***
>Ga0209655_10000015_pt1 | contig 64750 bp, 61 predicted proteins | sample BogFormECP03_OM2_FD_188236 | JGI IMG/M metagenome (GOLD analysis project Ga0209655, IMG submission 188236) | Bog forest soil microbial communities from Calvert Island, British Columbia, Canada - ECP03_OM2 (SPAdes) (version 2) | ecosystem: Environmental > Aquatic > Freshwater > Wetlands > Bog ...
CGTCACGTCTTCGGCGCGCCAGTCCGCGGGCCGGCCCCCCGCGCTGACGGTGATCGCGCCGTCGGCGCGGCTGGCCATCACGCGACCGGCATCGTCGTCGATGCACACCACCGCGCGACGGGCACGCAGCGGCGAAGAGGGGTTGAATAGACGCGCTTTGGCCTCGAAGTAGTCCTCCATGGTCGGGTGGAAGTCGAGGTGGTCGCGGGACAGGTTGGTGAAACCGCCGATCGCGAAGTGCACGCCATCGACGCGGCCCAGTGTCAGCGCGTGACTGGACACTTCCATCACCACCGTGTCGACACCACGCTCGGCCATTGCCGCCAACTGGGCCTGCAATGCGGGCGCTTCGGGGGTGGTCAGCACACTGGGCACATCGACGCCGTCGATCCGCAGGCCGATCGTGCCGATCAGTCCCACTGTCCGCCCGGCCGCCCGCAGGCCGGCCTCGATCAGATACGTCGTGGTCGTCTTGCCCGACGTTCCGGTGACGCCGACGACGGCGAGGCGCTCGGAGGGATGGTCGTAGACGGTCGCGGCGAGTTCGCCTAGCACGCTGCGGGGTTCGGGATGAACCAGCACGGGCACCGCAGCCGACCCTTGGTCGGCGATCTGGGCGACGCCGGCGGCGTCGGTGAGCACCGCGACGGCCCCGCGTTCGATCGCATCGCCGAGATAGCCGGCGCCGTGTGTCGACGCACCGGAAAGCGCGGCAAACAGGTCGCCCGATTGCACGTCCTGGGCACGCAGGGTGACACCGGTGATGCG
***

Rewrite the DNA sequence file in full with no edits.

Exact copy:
>Ga0209655_10000015_pt1 | contig 64750 bp, 61 predicted proteins | sample BogFormECP03_OM2_FD_188236 | JGI IMG/M metagenome (GOLD analysis project Ga0209655, IMG submission 188236) | Bog forest soil microbial communities from Calvert Island, British Columbia, Canada - ECP03_OM2 (SPAdes) (version 2) | ecosystem: Environmental > Aquatic > Freshwater > Wetlands > Bog ...
CGTCACGTCTTCGGCGCGCCAGTCCGCGGGCCGGCCCCCCGCGCTGACGGTGATCGCGCCGTCGGCGCGGCTGGCCATCACGCGACCGGCATCGTCGTCGATGCACACCACCGCGCGACGGGCACGCAGCGGCGAAGAGGGGTTGAATAGACGCGCTTTGGCCTCGAAGTAGTCCTCCATGGTCGGGTGGAAGTCGAGGTGGTCGCGGGACAGGTTGGTGAAACCGCCGATCGCGAAGTGCACGCCATCGACGCGGCCCAGTGTCAGCGCGTGACTGGACACTTCCATCACCACCGTGTCGACACCACGCTCGGCCATTGCCGCCAACTGGGCCTGCAATGCGGGCGCTTCGGGGGTGGTCAGCACACTGGGCACATCGACGCCGTCGATCCGCAGGCCGATCGTGCCGATCAGTCCCACTGTCCGCCCGGCCGCCCGCAGGCCGGCCTCGATCAGATACGTCGTGGTCGTCTTGCCCGACGTTCCGGTGACGCCGACGACGGCGAGGCGCTCGGAGGGATGGTCGTAGACGGTCGCGGCGAGTTCGCCTAGCACGCTGCGGGGTTCGGGATGAACCAGCACGGGCACCGCAGCCGACCCTTGGTCGGCGATCTGGGCGACGCCGGCGGCGTCGGTGAGCACCGCGACGGCCCCGCGTTCGATCGCATCGCCGAGATAGCCGGCGCCGTGTGTCGACGCACCGGAAAGCGCGGCAAACAGGTCGCCCGATTGCACGTCCTGGGCACGCAGGGTGACACCGGTGATGCG